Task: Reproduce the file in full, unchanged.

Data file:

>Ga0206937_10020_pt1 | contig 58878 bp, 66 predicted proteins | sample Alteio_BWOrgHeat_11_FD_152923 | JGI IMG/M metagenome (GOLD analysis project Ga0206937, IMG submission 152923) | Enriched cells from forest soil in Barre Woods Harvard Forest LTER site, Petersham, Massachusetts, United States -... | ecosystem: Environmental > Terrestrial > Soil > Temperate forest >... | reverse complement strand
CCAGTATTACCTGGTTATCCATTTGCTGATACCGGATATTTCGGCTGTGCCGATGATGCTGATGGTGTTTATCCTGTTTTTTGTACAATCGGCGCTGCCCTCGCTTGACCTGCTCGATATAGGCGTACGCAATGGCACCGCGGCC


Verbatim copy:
>Ga0206937_10020_pt1 | contig 58878 bp, 66 predicted proteins | sample Alteio_BWOrgHeat_11_FD_152923 | JGI IMG/M metagenome (GOLD analysis project Ga0206937, IMG submission 152923) | Enriched cells from forest soil in Barre Woods Harvard Forest LTER site, Petersham, Massachusetts, United States -... | ecosystem: Environmental > Terrestrial > Soil > Temperate forest >... | reverse complement strand
CCAGTATTACCTGGTTATCCATTTGCTGATACCGGATATTTCGGCTGTGCCGATGATGCTGATGGTGTTTATCCTGTTTTTTGTACAATCGGCGCTGCCCTCGCTTGACCTGCTCGATATAGGCGTACGCAATGGCACCGCGGCC